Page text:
and cost of implementing the debris reduction method. This includes not only the development cost of any new hardware, but also the ''opportunity cost" of any revenue lost or performance sacrificed in implementing the method. The choice of which methods to implement, when to implement them, and in what orbital regions they should be implemented typically involves a trade-off between these two factors.


As described in Chapter 1, there are three main types of mission-related debris: (1) objects released in spacecraft deployment and operations, (2) refuse from crewed missions, and (3) rocket exhaust products. Each of these debris types has very different orbital characteristics and size distributions. Together, they make up 13% of the total cataloged space object population; most of these objects are (as shown in Figures 3-4 and 3-5) located in orbital regions used by spacecraft. In addition, as discussed in Chapter 3, a large population of uncataloged mission-related debris also exists. Although ending the release of mission-related debris will obviously prevent the hazard from these objects from growing and further endangering future space operations, the balance between the costs and benefits of reduction actions varies greatly for the different types of mission-related debris.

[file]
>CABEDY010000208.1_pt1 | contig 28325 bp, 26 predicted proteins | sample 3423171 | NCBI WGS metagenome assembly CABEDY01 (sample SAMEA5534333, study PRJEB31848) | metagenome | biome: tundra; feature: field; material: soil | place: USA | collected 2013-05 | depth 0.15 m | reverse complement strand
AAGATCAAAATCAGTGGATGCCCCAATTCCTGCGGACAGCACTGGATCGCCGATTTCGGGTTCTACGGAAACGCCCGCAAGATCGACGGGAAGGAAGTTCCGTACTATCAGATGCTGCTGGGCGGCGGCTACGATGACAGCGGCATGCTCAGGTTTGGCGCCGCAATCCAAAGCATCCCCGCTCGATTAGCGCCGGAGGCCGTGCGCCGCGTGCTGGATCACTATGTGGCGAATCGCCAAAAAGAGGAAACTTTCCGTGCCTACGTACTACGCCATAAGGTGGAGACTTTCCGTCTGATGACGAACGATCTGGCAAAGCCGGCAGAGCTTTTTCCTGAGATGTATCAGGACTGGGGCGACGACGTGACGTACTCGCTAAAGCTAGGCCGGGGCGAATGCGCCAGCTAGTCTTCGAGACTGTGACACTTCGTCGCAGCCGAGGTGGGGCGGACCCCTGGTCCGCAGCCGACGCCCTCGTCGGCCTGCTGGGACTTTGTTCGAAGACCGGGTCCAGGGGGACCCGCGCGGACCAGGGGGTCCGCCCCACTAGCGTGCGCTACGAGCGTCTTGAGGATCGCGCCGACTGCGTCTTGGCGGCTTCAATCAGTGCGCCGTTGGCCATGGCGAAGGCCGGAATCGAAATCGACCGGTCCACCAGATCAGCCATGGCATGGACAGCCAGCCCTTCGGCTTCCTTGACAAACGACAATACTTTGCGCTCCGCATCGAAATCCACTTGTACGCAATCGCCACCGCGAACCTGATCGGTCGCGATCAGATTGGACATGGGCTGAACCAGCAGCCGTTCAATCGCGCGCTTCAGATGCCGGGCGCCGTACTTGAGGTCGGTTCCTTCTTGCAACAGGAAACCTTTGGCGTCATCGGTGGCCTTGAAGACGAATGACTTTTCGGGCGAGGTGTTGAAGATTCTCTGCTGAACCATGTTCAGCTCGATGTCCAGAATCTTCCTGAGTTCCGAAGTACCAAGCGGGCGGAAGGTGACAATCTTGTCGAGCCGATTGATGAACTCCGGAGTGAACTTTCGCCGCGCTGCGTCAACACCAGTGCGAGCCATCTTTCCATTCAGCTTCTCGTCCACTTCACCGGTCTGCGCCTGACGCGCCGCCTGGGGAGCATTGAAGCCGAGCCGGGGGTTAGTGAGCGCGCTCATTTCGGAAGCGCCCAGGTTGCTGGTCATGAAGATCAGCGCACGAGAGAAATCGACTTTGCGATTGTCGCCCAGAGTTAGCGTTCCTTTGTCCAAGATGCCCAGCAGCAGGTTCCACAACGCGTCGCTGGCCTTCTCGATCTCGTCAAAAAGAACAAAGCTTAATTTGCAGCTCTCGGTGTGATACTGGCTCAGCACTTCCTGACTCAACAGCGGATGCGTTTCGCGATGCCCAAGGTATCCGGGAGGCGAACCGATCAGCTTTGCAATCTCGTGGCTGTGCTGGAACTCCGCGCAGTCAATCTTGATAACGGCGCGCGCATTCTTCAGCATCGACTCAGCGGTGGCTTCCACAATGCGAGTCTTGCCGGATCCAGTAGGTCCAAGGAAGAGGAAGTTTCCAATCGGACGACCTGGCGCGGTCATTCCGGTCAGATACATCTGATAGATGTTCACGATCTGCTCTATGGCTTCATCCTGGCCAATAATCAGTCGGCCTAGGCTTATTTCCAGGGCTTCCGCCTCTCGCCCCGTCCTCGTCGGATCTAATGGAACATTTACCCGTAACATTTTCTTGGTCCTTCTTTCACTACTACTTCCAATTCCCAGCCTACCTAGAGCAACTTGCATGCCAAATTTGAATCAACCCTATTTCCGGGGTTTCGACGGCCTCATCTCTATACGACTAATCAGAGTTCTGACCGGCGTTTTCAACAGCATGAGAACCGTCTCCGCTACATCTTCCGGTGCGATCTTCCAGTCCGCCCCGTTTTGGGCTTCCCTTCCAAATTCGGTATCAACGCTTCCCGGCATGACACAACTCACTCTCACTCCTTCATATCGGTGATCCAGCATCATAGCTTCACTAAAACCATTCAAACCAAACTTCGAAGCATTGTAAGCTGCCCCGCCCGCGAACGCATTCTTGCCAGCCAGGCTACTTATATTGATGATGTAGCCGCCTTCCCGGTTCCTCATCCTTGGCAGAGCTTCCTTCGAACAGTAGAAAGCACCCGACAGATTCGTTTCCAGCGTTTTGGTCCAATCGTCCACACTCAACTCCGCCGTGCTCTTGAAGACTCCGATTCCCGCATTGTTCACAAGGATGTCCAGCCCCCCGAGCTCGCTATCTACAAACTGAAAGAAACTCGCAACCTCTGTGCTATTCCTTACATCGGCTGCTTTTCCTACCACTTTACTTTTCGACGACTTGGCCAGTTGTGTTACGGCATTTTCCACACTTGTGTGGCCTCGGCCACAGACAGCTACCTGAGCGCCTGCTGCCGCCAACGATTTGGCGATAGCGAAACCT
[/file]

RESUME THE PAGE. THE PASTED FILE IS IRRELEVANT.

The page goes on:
Reducing the amount of mission-related debris released in spacecraft deployment and operations (e.g., clamps, covers for lenses or sensors, de-spin devices, pyrotechnic release hardware, wraparound cables) may be one of the easier ways of decreasing the future debris hazard to space operations. These objects make up the great majority of the cataloged mission-related debris population and typically have the longest orbital lifetimes of any mission-related debris. In the past, the practice has often been to simply jettison such items at separation from the launch vehicle or during appendage deployment. By using tethers or other simple devices, however, the release of most of these items can be avoided. Similarly, explosive bolts, which are commonly used to separate rocket upper stages, can be designed to not release large amounts of debris when activated. Because the parent spacecraft or rocket body would retain most objects, however, implementing such measures would not reduce the total mass of debris in orbit. (Chapter 8 discusses the significance of reducing mass in orbit.)

Measures to retain debris created during spacecraft deployment and operations are typically fairly easy to implement without affecting spacecraft operations. (Since the early 1980s, many such methods have been used on U.S. and other spacecraft.) The release of some types of mission-

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